Tuesday, August 23, 2011

White Cat-Black Cat: The Question of Truth In Memoir-Writing

By Sara Taber


Sara is leading a Writer's Toolbox workshop at TWC beginning September 19.

A memoir writer vows to tell the truth.  Most often, for those of us not famous, this stringent vow is qualified slightly.  While trying to be as accurate as possible, we promise the most we really can: to offer our--admittedly limited—version of the truth, and to convey our own emotional truth.  But even with these provisos, the task is confounding, for what is the truth about one’s life?

I suppose the search for truth is especially knotty—and keen--in my case, because I was the daughter of a clandestine C.I.A. officer, but it is so for most memoir writers.  To me, identifying the truth is like gazing at an Escher painting. First it looks this way: like a school of fish. Then it looks like a flock of birds.  While writing, I might recall the feral cats I saw on walks by the North Sea.  A particular day, I might remember one cat; the next, a different one might spring to mind.   

My childhood, spent criss-crossing the globe, was a rich, exotic lark, deliciously happy. 

My childhood was a field of grief, rent by constant moves, brittle secrets, self-doubt, and friction.  

In order to tell you the truth of my childhood, which story do I tell?  The triumphant, happy, hearty story—the American success story?  Or the bogged-down, sad, troubled one a Swede might write?

If you looked at a movie of my childhood, you might say, “This is the story of a sensitive, shy kid who grew up to be, for the most part, strong and happy, with struggles along the way.”  Then again, depending on your mood, you might say, “Wow, what a cool, lucky childhood,” or “I wouldn’t have gone through that for the world.”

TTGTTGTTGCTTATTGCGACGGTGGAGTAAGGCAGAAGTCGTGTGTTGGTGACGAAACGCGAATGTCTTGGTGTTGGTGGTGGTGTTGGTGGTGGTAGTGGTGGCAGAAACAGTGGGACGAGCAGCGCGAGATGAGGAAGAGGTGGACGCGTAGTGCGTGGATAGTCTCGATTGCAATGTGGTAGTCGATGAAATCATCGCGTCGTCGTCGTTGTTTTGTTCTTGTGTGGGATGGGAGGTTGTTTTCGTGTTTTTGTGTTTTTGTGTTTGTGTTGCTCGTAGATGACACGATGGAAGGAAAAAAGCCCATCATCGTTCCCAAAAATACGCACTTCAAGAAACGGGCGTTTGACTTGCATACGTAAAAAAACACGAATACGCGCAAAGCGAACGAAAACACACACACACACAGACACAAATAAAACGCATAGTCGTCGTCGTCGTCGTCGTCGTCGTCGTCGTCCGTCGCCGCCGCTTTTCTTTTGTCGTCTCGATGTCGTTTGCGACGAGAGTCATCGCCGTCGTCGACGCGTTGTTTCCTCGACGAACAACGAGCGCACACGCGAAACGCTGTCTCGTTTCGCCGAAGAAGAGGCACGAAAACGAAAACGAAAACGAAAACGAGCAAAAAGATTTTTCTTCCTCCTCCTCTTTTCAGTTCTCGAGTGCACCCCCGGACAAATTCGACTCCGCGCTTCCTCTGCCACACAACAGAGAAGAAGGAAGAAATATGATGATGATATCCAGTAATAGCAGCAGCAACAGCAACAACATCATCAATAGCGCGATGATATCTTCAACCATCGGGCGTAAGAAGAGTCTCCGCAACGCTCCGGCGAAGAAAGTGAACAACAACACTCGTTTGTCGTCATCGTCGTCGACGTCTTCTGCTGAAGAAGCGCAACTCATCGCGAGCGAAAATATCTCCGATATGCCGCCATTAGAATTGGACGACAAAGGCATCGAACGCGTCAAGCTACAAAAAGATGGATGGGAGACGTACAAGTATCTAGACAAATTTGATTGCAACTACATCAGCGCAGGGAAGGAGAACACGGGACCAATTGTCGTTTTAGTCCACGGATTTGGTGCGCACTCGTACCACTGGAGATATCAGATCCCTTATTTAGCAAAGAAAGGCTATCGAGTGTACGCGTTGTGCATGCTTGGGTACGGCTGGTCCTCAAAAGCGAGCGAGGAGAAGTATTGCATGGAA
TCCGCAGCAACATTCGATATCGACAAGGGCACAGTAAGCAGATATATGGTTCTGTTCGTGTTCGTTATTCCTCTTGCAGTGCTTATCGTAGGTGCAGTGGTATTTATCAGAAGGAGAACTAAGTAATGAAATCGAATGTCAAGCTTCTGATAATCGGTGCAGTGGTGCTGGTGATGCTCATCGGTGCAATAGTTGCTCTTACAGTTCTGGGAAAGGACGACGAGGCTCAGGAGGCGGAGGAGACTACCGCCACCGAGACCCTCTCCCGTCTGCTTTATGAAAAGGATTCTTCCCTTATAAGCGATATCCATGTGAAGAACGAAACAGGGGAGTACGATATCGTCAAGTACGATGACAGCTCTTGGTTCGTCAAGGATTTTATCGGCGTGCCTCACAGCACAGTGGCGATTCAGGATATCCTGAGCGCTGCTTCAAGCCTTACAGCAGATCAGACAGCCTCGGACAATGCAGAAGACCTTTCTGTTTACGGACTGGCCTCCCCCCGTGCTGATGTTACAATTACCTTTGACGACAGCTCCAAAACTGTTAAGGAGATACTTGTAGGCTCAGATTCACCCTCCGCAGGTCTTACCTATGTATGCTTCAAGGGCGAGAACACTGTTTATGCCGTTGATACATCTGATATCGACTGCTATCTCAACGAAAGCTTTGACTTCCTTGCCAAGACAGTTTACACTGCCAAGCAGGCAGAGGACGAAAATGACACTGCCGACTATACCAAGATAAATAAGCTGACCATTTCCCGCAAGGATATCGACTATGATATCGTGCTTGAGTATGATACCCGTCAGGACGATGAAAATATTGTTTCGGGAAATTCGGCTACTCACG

Beyond the happy-sad dichotomy, there are so many stories about my childhood that would be a version of the truth:

The shy, lonely, grieving girl
The joyful, valiant girl
The girl with the spy glass, who could sail any sea
The girl who wound up on a U.S. Air Force psychiatric ward
My brave, inspirational mother
My terrified mother
My war with my mother
My sweet and philosophical father
My father the tortured spy
A life within secrets
My childhood that zig-zagged across the globe
The people I have loved
My crazy schools
Itinerancy and its consequences
Cultures I have known
One girl’s story of what it means to be American

The truth is: Truth is multiple.  

In writing a memoir, one is forced to make choices between truths, even if one endeavors mightily to include them all.  

Closing the book, I can say of my memoir:  This is one story of my life.  This is not all of me.  I could have written it as though the black, instead of the white cat was on the strand.  But that is for another day.  

Sara Mansfield Taber’s memoir, Born Under an Assumed Name: The Memoir of a Cold War Spy’s Daughter, will be published in January 2012.  Her other books include Bread of Three Rivers: The Story of a French Loaf (Beacon, 2002); Of Many Lands: Journey of a Traveling Childhood (Foreign Service Youth Foundation, 1999); and Dusk on the Campo: A Journey in Patagonia (Henry Holt, 1992). Her memoirs and essays have been published in The Washington Post and multiple newspapers and magazines, and produced for National Public Radio.  Her website is: www.sarataber.com               

1 comment:

artistsroad said...

This is a great post, really captures the memoir genre. It's a common misperception that a memoir is 1) what a famous person writes shortly before death to summarize their life, and 2) meant to be a police blotter description of events. Detectives will tell you there is no one way to describe a crime scene, and no two witnesses will have the same story. You capture the subtlety in talking about your varying mood, place in life, etc.

John Steinbeck in his memoir of a road trip, Travels with Charley, at one point tells the reader essentially "Look, don't use this book as a travel guide. Focus more in what I'm telling you about my own perspective and wisdom and less on the concrete details that tell that story."